Tale of a young robber

August 10, 2017

 

By Manly M. Ugalde

TABACO CITY – Mico Jimenez, 13, (not his real name) is waiting to be placed under drug rehabilitation being worked out by the Philippine National Police in this city.
Pending rehabilitation,

however, the unlettered Mico continues with his trade as a notorious robber and drug user because the police could not detain him long enough as he is a minor who, upon being arrested, is simply referred to the Department of Social Welfare and Development that in turn places him under his parents’ custody.

A resident of Barangay Baranghawon, Mico is now listed as among the Tabaco city police’s notorious young criminals. He belongs to the city’s local Akyat Bahay Gang who is more after another house’s cash, the police said.

Baranghawon village councilor Roy Barra could only advise residents to keep their premises secured, because the notorious robber is a minor who can’t be incarcerated for long because of a prohibitive law against minor-aged offenders.

A retired teacher complained to the police on Sunday that an unidentified suspect attempted to rob her sari-sari store in Baranghawon but failed to destroy the two padlocks, although he could have taken away non-cash valuables such as thermos and a rice cooker. He suspected it was Mico who trained to ransack his store for cash.

Police records show Mico’s family is residing in a tent along the river of Baranghawon with his mother and 13 siblings. Mico’s father works as a farmer in San Miguel island, a 45-minute ride from Tabaco by a motorized banca. He goes home on weekend to bring harvest for his family to eat.

Tabaco Deputy Police Chief Inspector Jon R. Retumban said he had been meeting often with Mico for counselling as he has been in and out of the police station after each case of robbery.

According to Retumban, Mico who has not finished Grade One, has been trespassing private premises and homes since he was 7 years old.  He would be enrolled back in school reveral times but would drop out because of misdemeanors in the campus.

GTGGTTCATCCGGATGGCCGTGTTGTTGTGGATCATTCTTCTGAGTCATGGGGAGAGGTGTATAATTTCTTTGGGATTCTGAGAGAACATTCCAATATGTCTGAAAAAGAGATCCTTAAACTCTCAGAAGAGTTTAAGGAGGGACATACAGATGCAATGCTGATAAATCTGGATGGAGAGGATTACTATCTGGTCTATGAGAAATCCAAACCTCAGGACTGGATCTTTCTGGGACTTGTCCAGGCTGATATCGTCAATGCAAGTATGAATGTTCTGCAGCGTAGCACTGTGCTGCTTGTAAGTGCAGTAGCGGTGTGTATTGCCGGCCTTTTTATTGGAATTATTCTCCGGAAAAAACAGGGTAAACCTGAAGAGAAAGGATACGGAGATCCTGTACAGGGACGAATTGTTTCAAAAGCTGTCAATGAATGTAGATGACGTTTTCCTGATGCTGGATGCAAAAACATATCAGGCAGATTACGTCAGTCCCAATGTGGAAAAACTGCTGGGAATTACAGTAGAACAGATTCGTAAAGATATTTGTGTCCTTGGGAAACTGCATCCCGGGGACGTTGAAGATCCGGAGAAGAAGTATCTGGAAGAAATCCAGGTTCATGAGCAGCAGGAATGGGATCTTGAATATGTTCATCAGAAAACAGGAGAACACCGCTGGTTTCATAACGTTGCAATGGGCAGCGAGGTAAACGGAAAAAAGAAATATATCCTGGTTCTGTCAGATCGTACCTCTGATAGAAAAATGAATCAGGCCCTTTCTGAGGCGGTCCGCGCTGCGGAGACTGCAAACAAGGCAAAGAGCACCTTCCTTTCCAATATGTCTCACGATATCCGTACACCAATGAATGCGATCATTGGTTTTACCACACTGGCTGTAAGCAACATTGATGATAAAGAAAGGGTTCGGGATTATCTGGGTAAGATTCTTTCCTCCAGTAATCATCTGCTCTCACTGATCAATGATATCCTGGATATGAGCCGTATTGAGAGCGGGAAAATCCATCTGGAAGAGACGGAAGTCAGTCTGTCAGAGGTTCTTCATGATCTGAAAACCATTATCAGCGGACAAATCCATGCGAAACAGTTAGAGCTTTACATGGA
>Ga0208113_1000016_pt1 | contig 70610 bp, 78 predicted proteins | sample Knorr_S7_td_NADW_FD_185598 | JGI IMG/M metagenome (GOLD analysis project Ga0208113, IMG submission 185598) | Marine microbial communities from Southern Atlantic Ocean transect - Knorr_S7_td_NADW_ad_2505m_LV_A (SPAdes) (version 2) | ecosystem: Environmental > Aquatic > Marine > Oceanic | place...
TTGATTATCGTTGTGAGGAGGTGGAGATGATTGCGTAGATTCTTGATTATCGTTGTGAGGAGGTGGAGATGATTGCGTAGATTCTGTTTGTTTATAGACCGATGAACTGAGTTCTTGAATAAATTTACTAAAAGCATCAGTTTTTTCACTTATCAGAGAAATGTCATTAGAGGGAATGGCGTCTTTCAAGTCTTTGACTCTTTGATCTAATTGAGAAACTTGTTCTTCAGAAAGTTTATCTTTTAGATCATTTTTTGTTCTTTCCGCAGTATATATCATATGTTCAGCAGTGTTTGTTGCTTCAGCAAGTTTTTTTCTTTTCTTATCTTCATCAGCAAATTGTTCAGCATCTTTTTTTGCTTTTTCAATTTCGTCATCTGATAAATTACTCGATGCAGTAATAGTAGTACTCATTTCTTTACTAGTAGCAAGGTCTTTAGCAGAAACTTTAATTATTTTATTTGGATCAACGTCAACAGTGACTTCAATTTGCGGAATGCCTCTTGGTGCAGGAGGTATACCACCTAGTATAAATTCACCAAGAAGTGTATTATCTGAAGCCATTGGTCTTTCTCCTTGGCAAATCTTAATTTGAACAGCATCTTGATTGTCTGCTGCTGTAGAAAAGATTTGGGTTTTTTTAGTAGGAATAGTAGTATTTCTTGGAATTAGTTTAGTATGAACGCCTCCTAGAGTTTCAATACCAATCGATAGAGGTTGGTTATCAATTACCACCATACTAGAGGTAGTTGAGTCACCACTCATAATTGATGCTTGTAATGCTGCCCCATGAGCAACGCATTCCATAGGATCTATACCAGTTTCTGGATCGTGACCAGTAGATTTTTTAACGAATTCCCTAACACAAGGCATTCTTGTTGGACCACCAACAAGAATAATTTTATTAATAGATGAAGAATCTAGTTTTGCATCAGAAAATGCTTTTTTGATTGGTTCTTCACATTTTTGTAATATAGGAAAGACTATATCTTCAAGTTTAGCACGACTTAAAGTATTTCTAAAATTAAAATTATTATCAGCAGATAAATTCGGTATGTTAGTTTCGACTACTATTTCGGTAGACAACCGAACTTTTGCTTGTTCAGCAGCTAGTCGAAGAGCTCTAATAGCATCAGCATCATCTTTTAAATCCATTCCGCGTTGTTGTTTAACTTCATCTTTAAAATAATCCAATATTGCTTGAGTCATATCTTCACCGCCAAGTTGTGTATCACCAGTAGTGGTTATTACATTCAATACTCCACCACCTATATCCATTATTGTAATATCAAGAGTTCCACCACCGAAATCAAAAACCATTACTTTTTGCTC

Retumban explained that Mico had been diagnosed to have a minor mental problem that a doctor-psychologist had reportedly prescribed him medicine to calm him down, but the parents do not have the money to sustain their son’s medication.

A drug test on Mico also showed that he has consumed illegal drugs that further reinforced his criminal activity. Being small in size, it was easier for Mico to penetrate houses.

The last time Mico was arrested and jailed shortly, he limped as he had jumped from the second floor of the house where the owner chased him.

Among Mico’s targets was the residence of former Vice Mayor Rey Bragais.

Wwarned that many are already wondering why Mico is still alive, albeit the reported proliferation of of so-called Extra Judicial Killings (EJK) against drug peddler, users and other criminals, Retumban said: ‘Wag naman sana (we hope not), as the police are also trying to put him under rehabilitation and the chance to reform while still of young age. He clarified, though, that the police can only recommend rehabilitation but the final disposition lies with the City Health Office and the DSWD.

The police officer recalled that when Mico was at the police station, he ordered him food from a fastfood. While there were other kind of food, Mico took only the hamburger, as he told the police chief why he left the other food untouched: “Dalhin ko na lang po Sir kay mama at mga kapatid ko.”


 

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